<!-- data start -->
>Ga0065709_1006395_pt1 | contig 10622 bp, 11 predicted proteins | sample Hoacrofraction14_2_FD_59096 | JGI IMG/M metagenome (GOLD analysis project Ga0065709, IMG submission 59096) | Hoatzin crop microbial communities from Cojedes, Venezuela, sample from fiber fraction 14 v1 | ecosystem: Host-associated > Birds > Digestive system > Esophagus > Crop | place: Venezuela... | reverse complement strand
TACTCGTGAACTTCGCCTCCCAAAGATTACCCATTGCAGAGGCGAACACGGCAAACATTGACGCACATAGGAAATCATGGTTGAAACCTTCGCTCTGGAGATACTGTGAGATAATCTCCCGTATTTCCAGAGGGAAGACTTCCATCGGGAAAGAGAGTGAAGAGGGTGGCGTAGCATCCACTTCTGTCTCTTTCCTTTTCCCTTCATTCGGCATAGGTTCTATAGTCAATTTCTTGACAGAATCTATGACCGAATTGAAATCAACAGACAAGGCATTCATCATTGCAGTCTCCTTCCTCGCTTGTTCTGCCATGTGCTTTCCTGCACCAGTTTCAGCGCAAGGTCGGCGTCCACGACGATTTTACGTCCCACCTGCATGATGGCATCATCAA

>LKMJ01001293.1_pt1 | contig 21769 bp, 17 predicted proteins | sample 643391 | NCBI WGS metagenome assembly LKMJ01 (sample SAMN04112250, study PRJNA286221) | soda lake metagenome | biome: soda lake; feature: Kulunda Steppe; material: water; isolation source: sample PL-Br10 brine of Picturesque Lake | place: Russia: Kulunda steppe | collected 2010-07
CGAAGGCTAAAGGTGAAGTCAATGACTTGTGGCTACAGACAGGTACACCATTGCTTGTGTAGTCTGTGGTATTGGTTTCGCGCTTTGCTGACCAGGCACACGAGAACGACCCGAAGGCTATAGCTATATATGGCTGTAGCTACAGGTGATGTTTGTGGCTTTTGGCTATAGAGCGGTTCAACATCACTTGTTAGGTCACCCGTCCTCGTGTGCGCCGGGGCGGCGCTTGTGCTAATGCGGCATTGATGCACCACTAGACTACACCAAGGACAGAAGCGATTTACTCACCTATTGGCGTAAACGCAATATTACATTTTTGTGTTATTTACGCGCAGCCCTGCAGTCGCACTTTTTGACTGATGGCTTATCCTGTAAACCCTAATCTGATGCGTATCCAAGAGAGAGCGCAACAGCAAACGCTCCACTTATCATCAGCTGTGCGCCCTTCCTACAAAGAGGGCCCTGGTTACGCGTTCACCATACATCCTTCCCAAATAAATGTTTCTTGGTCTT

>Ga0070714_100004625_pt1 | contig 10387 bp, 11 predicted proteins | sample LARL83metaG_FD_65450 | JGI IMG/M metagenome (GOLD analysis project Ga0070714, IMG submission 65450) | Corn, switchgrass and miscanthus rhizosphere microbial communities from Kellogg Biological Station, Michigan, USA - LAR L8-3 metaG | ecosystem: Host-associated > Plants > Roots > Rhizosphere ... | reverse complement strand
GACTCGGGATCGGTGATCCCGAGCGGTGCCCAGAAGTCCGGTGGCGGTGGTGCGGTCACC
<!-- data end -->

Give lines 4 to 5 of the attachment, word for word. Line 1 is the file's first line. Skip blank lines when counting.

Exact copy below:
CGAAGGCTAAAGGTGAAGTCAATGACTTGTGGCTACAGACAGGTACACCATTGCTTGTGTAGTCTGTGGTATTGGTTTCGCGCTTTGCTGACCAGGCACACGAGAACGACCCGAAGGCTATAGCTATATATGGCTGTAGCTACAGGTGATGTTTGTGGCTTTTGGCTATAGAGCGGTTCAACATCACTTGTTAGGTCACCCGTCCTCGTGTGCGCCGGGGCGGCGCTTGTGCTAATGCGGCATTGATGCACCACTAGACTACACCAAGGACAGAAGCGATTTACTCACCTATTGGCGTAAACGCAATATTACATTTTTGTGTTATTTACGCGCAGCCCTGCAGTCGCACTTTTTGACTGATGGCTTATCCTGTAAACCCTAATCTGATGCGTATCCAAGAGAGAGCGCAACAGCAAACGCTCCACTTATCATCAGCTGTGCGCCCTTCCTACAAAGAGGGCCCTGGTTACGCGTTCACCATACATCCTTCCCAAATAAATGTTTCTTGGTCTT

>Ga0070714_100004625_pt1 | contig 10387 bp, 11 predicted proteins | sample LARL83metaG_FD_65450 | JGI IMG/M metagenome (GOLD analysis project Ga0070714, IMG submission 65450) | Corn, switchgrass and miscanthus rhizosphere microbial communities from Kellogg Biological Station, Michigan, USA - LAR L8-3 metaG | ecosystem: Host-associated > Plants > Roots > Rhizosphere ... | reverse complement strand